Colusa County will have just one ambulance beginning Friday after local officials opted not to subsidize the private provider while they work on more lasting solutions to the shortage. 

The Board of Supervisors initially said they would pay up to $100,000 to keep Enloe’s second (12-hour ambulance) working through June, if the cities of Colusa and Williams and the Fire Protection Districts pitched in on the $239,000 short-term cost. 

But as of last week, subsidizing Enloe Medical Center for ambulance services was a resounding “no” from Williams and Colusa officials, although both full City Councils plan to continue working on a solution to the shortage. 

“While there is certainly interest in assisting with long-term solutions, there is no funding coming from either city to help sustain the current existing service of 1.5 ambulances,” said County Administrative Officer Wendy Tyler, at the Board of Supervisors Nov. 5 meeting.

Tyler said the county ad hoc committee met with the fire districts, and that they shared the same sentiment. 

Meanwhile, Colusa County has reached out to APTriton, a consultant, to do a revenue study to find out where the county stands, while efforts are underway to find a permanent funding stream, which will require a larger study later.

“That’s a longer-term project,” Tyler said. 

Because there are no grants for ambulance services, officials said long-term ambulance sustainability would likely rely on passage of a special tax district as soon as 2022, but funding from that would be years away. 

Because having just one ambulance to serve a population of 22,000 is gut wrenching, fire officials have asked Sierra Sacramento Valley EMS, who contracts for ambulance services in 10 counties, to demand that the only remaining 24-hour ambulance serve 911 calls only, and not be used to transfer patients from the Colusa hospital to Enloe Medical Center in Butte County or any other out-of-county facility. 

“We’re resolved that we will deal with one ambulance for a while,” said Williams Fire Chief Jeff Gilbert. “If we really look at the big picture of what has been going on in the last year, we have not really been dealing with 1.5 ambulances.”

Gilbert said the Colusa rig performs as many as 200 inter-facility transfers each year, leaving just one ambulance in the county to cover emergencies, but that going down to just one ambulance would now make that practice too risky. 

“We want to be assured that they are not taking our one ambulance over to the hospital to solve the hospital’s problems with transfers,” Gilbert said.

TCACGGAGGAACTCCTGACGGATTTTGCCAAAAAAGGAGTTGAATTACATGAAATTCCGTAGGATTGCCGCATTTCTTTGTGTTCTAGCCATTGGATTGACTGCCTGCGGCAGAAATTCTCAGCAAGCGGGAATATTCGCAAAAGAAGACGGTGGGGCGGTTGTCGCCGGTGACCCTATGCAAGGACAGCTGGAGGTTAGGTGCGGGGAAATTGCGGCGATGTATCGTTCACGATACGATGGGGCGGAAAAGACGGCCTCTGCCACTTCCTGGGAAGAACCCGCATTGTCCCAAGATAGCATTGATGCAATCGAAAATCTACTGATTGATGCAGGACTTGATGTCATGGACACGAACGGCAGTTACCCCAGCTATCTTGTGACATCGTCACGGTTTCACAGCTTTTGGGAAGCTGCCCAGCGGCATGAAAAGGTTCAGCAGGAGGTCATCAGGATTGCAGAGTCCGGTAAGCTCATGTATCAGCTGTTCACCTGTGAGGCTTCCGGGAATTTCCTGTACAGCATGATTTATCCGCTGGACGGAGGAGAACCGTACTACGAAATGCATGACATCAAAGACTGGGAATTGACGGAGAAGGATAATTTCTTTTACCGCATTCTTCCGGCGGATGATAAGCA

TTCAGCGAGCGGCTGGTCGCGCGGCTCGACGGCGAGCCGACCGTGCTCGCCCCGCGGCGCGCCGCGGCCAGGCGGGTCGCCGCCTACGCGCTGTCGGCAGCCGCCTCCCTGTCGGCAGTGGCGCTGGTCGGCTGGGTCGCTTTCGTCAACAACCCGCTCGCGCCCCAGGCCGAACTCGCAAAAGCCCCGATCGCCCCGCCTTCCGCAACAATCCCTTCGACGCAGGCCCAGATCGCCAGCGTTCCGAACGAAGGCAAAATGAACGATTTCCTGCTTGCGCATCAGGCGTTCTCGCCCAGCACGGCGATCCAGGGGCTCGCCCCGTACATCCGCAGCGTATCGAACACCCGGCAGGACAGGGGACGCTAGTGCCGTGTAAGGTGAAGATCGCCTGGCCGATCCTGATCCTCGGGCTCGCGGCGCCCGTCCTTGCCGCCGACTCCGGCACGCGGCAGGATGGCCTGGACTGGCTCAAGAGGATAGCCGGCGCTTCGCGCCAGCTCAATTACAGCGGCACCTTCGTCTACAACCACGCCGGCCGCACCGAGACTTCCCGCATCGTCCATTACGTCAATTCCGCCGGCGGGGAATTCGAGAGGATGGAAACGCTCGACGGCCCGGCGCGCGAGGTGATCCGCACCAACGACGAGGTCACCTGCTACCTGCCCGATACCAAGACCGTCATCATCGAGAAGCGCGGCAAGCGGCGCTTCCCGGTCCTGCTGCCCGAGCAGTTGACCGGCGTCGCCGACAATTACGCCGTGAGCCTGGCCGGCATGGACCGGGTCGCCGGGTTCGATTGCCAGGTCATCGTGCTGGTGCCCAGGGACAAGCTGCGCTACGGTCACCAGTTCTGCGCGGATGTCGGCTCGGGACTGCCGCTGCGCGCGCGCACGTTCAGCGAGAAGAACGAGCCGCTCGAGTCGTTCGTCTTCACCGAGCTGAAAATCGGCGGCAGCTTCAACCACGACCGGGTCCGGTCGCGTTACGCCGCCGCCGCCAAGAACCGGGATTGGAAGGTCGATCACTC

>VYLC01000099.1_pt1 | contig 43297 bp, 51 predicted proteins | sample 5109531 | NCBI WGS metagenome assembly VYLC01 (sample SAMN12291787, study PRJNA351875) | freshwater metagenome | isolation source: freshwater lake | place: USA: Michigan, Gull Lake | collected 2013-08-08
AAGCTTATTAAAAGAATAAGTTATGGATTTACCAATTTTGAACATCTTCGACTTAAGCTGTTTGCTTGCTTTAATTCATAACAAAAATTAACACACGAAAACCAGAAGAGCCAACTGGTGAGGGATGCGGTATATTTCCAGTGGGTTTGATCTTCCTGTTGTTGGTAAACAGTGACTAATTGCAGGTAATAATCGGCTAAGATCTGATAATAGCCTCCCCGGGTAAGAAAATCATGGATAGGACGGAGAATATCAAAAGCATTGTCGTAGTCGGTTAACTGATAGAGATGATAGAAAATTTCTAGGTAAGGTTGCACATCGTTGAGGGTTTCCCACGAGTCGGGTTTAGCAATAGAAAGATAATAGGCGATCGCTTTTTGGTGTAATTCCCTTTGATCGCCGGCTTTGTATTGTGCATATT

Local officials are, however, looking at other ways to ease the burden of having just one ambulance. 

Colusa is considering converting a command vehicle into a basic ambulance for non life-threatening calls that do not require advanced care.  

“I think that will work for Colusa since they are close to the hospital,” Gilbert said. “It will be trickier for us in the outlying areas.” 

Maxwell Fire is also looking into a basic ambulance unit to service citizens within their protection district. 

All intend to share the costs of the studies and toward finding a permanent solution, but have agreed not to subsidize the private industry any further.  

“That is our long-term solution,” Gilbert said. “I hate to say it but I don’t think there is a short-term solution. Throwing money at them is just a Band Aid and we’re already wearing a tourniquet.”

Vicki Pinette, executive director for Sierra-Sacramento Valley EMS, said she would direct Enloe not to use the remaining ambulance for inter-facility transfers. 

She also noted that Colusa County should not count on any back up from Glenn County, which is “in the same boat” and facing an ambulance shortage of their own. 

The future of ambulance companies is reported to be in jeopardy across the country, especially in rural areas with large populations of Medicaid (Medi-Cal) and Medicare patients, due to low and stagnant reimbursement rates from the government, putting some 60 million people at risk of not having an ambulance when they call 911. ■

Susan Meeker is the Editor and Reporter for the Pioneer Review. She started her position with the Pioneer Review in January 2017 as the Advertising Manager. Susan specializes in local crime, government reporting. She also loves covering the various topics and events in our county. You can send her a message at